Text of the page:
The number of health visitors is going to rise to provide all the different parts of the new service and so SHAs are starting a three-year programme of recruitment. The aim is to increase the workforce by 4200 – that’s an extra 50% on top of current numbers. 

The number of training places for health visiting is going to almost double this September and SHAs are also encouraging ex-health visitors to return to the profession. Over the next two years, you should start to see many more new health visiting colleagues in early years teams.

What does the new role mean for midwives?
Health visitors are going to play a central role in co-ordinating local services for families to develop a range of services for parents. To do this, they will work in partnership with midwives locally and with health and social care professionals in GP practices and Sure Start centres.

The DH has held country-wide roadshows talking about the new plan. Health visitors have highlighted that working with midwives at the right time during a woman’s pregnancy and in the postnatal period is key to maximising the benefits of health visiting for families. They have also said that a shared pathway for antenatal and postnatal care would be a valuable tool to take forward partnership working and deliver quality outcomes. The DH is now working with health visitors and midwives to develop such a pathway.

Collaborative working will have benefits for families – by helping to build strong relationships during pregnancy and the first few weeks after birth and in planning future contact with families.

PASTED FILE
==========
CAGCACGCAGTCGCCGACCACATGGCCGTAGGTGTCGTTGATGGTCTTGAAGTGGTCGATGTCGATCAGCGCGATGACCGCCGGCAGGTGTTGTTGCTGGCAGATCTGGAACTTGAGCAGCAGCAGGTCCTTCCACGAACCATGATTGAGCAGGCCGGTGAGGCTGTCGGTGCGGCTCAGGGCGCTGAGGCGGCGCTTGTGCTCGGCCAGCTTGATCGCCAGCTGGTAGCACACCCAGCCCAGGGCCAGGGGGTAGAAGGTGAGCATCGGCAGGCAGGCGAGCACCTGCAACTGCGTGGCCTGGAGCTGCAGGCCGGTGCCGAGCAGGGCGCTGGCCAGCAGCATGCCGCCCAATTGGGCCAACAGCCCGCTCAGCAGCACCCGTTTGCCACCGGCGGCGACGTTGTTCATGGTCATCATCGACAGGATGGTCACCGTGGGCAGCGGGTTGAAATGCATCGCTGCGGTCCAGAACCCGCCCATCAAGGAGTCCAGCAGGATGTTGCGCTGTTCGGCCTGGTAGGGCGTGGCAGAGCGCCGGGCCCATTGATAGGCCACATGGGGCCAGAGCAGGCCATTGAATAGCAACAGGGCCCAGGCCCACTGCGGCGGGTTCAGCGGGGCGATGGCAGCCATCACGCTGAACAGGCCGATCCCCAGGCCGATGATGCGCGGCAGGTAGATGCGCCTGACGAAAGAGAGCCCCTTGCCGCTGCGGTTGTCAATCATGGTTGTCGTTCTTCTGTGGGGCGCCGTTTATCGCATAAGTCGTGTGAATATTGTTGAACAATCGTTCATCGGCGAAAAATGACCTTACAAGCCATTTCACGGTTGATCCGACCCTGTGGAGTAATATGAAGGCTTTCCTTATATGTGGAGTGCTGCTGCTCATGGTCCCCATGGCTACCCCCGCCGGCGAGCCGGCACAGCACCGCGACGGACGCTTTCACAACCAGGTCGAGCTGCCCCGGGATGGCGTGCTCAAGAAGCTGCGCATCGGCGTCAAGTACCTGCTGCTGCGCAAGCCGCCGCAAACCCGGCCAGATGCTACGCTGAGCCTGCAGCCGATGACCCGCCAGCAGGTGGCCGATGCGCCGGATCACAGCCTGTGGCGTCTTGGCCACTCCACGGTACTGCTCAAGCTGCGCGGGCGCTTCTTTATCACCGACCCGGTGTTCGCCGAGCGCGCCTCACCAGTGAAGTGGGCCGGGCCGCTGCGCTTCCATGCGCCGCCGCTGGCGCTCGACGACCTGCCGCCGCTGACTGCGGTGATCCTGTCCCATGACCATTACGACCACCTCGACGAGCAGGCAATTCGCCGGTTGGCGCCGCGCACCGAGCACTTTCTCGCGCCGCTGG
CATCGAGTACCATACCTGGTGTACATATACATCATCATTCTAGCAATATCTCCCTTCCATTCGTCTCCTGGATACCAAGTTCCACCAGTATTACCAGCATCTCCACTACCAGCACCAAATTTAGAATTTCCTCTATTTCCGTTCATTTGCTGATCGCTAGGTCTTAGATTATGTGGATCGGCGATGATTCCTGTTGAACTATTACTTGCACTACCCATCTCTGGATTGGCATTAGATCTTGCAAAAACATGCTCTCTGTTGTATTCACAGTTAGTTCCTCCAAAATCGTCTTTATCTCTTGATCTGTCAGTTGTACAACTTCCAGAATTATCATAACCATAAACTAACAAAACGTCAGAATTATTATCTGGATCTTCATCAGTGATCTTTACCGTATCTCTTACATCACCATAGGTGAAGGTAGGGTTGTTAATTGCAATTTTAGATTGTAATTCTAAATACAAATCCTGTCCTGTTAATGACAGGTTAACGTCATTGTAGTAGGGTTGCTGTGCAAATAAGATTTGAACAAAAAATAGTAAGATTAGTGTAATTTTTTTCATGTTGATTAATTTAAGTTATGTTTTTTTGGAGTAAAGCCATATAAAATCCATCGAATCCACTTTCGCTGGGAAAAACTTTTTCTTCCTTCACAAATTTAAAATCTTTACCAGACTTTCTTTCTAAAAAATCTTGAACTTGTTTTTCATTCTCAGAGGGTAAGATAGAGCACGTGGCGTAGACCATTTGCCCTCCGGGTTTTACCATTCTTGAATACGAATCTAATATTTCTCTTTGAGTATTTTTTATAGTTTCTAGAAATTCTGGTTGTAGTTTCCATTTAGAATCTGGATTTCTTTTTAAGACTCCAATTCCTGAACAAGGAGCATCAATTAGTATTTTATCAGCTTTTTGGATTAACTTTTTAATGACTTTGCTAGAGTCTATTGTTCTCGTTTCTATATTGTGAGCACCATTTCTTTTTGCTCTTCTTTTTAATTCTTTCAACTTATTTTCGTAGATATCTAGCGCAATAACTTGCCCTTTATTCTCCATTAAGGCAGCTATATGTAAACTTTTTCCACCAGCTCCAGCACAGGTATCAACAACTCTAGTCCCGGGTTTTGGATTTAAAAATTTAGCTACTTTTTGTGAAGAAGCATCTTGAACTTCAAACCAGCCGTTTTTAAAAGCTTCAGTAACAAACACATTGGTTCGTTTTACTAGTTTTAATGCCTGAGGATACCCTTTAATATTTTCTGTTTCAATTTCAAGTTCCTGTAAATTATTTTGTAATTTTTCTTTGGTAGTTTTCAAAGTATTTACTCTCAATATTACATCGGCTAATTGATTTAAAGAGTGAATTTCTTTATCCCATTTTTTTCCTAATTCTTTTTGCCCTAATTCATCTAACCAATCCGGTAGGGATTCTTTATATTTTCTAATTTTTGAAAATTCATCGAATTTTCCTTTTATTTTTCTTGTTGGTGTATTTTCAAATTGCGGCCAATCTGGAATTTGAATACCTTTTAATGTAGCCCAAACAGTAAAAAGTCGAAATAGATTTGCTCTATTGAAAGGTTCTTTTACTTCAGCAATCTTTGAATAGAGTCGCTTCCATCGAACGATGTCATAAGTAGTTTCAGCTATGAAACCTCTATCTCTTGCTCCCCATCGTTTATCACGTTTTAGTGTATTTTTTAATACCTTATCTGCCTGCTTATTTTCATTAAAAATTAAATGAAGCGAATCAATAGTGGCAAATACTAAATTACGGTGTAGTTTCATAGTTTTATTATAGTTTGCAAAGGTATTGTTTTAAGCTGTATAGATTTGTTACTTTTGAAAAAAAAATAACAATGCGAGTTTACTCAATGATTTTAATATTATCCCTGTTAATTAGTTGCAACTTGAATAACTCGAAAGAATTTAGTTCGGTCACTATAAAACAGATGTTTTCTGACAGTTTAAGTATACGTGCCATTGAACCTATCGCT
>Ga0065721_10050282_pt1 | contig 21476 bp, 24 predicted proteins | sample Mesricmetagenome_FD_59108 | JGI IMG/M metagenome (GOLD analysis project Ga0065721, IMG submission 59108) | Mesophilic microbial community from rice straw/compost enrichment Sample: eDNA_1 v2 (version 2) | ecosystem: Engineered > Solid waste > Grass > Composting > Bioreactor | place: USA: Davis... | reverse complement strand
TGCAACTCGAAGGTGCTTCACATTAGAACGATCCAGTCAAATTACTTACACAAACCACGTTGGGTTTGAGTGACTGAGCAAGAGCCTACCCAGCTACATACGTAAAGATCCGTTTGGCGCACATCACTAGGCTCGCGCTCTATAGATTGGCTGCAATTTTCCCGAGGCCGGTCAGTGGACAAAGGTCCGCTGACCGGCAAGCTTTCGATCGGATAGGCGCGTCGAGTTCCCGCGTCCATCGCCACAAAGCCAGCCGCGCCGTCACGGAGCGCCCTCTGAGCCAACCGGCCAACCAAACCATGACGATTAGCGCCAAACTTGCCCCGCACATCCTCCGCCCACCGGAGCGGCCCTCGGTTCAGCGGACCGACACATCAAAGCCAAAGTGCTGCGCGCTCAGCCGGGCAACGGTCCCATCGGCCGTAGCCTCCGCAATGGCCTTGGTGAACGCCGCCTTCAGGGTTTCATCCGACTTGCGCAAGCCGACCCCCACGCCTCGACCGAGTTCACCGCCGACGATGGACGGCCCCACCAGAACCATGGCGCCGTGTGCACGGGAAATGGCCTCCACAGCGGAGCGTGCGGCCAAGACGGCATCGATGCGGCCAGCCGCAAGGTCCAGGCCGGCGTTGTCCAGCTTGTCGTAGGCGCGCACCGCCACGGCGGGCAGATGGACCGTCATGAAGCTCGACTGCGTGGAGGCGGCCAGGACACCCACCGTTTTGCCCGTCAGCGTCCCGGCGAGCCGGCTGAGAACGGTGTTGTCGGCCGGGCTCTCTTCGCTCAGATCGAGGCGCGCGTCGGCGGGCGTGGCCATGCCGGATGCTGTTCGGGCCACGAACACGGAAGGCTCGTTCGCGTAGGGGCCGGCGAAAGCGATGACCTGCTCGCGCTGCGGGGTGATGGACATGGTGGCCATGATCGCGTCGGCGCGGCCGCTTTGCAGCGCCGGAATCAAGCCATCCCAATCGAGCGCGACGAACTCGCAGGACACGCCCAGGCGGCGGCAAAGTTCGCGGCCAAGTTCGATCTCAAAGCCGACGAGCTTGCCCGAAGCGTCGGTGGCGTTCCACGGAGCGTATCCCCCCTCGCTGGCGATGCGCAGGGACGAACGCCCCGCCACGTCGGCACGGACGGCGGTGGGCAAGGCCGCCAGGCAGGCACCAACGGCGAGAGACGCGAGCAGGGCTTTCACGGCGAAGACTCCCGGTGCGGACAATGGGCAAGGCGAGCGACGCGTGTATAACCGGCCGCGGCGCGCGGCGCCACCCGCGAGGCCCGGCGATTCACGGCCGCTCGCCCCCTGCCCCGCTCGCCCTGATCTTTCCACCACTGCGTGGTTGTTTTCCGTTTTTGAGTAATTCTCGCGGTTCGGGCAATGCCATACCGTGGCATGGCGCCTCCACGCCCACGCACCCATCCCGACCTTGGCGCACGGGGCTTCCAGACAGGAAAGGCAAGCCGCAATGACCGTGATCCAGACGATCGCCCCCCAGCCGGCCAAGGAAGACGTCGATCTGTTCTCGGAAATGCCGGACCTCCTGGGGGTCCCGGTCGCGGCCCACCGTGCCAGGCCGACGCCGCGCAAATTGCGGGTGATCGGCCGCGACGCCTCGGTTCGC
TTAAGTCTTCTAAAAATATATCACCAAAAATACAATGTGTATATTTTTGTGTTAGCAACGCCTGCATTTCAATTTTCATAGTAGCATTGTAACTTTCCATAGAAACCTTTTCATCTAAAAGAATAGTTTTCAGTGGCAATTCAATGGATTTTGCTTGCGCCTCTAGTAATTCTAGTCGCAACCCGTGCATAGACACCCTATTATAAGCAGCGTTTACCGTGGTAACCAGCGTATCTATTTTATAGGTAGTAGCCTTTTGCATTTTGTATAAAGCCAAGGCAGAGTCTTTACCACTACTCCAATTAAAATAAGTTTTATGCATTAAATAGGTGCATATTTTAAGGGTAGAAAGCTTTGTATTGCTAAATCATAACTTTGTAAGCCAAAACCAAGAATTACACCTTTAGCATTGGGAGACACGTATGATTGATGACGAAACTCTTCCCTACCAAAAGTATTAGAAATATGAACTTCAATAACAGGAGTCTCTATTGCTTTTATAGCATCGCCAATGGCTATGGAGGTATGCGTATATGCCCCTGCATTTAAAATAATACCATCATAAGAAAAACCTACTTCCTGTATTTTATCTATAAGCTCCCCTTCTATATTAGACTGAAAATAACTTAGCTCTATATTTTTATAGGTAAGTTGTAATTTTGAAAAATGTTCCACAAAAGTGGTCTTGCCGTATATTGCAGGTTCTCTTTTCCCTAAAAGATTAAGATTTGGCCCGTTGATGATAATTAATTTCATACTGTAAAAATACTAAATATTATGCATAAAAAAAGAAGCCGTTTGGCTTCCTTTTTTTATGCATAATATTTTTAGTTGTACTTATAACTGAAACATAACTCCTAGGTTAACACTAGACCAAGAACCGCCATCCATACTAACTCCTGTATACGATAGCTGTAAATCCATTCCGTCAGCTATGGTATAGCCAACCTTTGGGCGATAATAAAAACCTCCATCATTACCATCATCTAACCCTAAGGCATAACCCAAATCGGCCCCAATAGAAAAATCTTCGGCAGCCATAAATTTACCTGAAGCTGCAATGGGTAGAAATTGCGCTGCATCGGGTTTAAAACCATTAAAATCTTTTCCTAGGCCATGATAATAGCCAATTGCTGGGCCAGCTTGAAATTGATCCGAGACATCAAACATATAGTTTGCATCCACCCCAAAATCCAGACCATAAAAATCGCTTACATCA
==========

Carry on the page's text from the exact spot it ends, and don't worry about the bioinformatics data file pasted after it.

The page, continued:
The plans for health visiting value the particular contributions midwives make to the health of families and whole communities and will mean midwives and health visitors working together in even closer partnership to improve on health outcomes. 

The offer to families
The new vision for health visiting offers four levels of service to all families:

Your community:
Includes a range of services, including Sure Start services and those that parents and others in the community provide for themselves. Health visitors will work to develop these services and make sure women and their families know about them.

Universal services:
The health visitor and their team provide the Healthy Child Programme to ensure a healthy start for babies, children and families (for example immunisations, health and development checks), support for parents and access to a range of community services and resources.

Universal plus:
Gives a rapid response from the health visiting team when specific expert help is needed, for example with postnatal depression, a sleepless baby, weaning or answering any concerns about parenting.

Universal partnership plus:
Provides ongoing support from the health visiting team plus a range of local services working together – and with women and families – to deal with more complex issues over a period of time. These include services from Sure Start children’s centres, and other community services including charities or family nurses.

To find out more, please read the Health visitor implementation plan 2011-15.

Jacque Gerrard is RCM UK Board for England director. Pauline Watts is the professional officer (health visiting) at the DH and Rona McCandlish is the DH midwifery professional advisor.